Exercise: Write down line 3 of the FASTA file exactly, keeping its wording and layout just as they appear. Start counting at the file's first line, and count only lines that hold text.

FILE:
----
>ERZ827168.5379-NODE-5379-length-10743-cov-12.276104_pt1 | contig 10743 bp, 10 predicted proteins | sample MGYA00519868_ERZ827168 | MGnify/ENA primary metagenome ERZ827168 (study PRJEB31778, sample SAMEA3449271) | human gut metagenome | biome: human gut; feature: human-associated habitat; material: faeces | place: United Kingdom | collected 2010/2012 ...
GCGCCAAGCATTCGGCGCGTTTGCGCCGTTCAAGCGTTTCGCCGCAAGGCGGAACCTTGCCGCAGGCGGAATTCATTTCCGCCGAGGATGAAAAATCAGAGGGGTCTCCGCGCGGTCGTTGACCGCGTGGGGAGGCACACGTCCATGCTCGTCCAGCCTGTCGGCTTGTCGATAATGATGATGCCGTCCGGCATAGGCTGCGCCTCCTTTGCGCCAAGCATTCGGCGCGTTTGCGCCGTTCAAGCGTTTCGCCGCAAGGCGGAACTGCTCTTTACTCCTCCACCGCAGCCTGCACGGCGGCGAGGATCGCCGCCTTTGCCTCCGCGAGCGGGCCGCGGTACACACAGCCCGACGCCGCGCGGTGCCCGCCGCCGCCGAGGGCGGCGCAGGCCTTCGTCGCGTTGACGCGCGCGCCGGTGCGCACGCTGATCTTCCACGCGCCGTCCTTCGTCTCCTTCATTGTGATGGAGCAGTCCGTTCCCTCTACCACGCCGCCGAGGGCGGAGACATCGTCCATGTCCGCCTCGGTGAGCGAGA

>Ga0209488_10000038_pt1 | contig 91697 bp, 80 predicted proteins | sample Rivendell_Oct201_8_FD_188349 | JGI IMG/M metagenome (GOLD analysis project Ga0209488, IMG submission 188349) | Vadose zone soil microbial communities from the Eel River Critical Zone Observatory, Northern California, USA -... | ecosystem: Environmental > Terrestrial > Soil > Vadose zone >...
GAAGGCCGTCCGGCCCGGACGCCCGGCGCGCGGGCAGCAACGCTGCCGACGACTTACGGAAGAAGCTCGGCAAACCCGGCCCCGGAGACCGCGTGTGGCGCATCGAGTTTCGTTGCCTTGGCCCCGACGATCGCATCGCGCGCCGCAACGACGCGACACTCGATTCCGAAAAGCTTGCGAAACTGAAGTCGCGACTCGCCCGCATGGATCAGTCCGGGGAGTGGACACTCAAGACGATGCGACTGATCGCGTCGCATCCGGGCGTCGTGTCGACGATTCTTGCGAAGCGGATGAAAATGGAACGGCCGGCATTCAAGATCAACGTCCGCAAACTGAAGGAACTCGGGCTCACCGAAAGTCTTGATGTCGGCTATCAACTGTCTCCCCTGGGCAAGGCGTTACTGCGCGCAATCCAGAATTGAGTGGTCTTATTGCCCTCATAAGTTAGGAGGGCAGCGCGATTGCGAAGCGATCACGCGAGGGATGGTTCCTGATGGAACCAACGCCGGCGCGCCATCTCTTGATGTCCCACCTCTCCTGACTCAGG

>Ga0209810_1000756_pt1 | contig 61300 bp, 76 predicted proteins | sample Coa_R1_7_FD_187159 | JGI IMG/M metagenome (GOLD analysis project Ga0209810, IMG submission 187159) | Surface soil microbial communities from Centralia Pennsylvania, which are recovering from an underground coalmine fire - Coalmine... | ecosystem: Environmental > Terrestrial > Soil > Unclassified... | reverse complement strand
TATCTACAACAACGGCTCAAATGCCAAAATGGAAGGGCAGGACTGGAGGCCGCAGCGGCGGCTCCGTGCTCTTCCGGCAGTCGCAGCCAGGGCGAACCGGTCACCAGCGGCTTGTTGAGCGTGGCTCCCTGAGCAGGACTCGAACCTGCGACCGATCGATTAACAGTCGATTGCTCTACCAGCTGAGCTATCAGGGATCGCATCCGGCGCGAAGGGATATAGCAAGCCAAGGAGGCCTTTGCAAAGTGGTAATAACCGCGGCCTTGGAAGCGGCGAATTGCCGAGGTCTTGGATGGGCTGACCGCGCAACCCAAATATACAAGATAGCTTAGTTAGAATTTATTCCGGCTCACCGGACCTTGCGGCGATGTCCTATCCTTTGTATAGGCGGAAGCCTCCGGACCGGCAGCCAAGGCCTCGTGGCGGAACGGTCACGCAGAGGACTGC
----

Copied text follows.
>Ga0209488_10000038_pt1 | contig 91697 bp, 80 predicted proteins | sample Rivendell_Oct201_8_FD_188349 | JGI IMG/M metagenome (GOLD analysis project Ga0209488, IMG submission 188349) | Vadose zone soil microbial communities from the Eel River Critical Zone Observatory, Northern California, USA -... | ecosystem: Environmental > Terrestrial > Soil > Vadose zone >...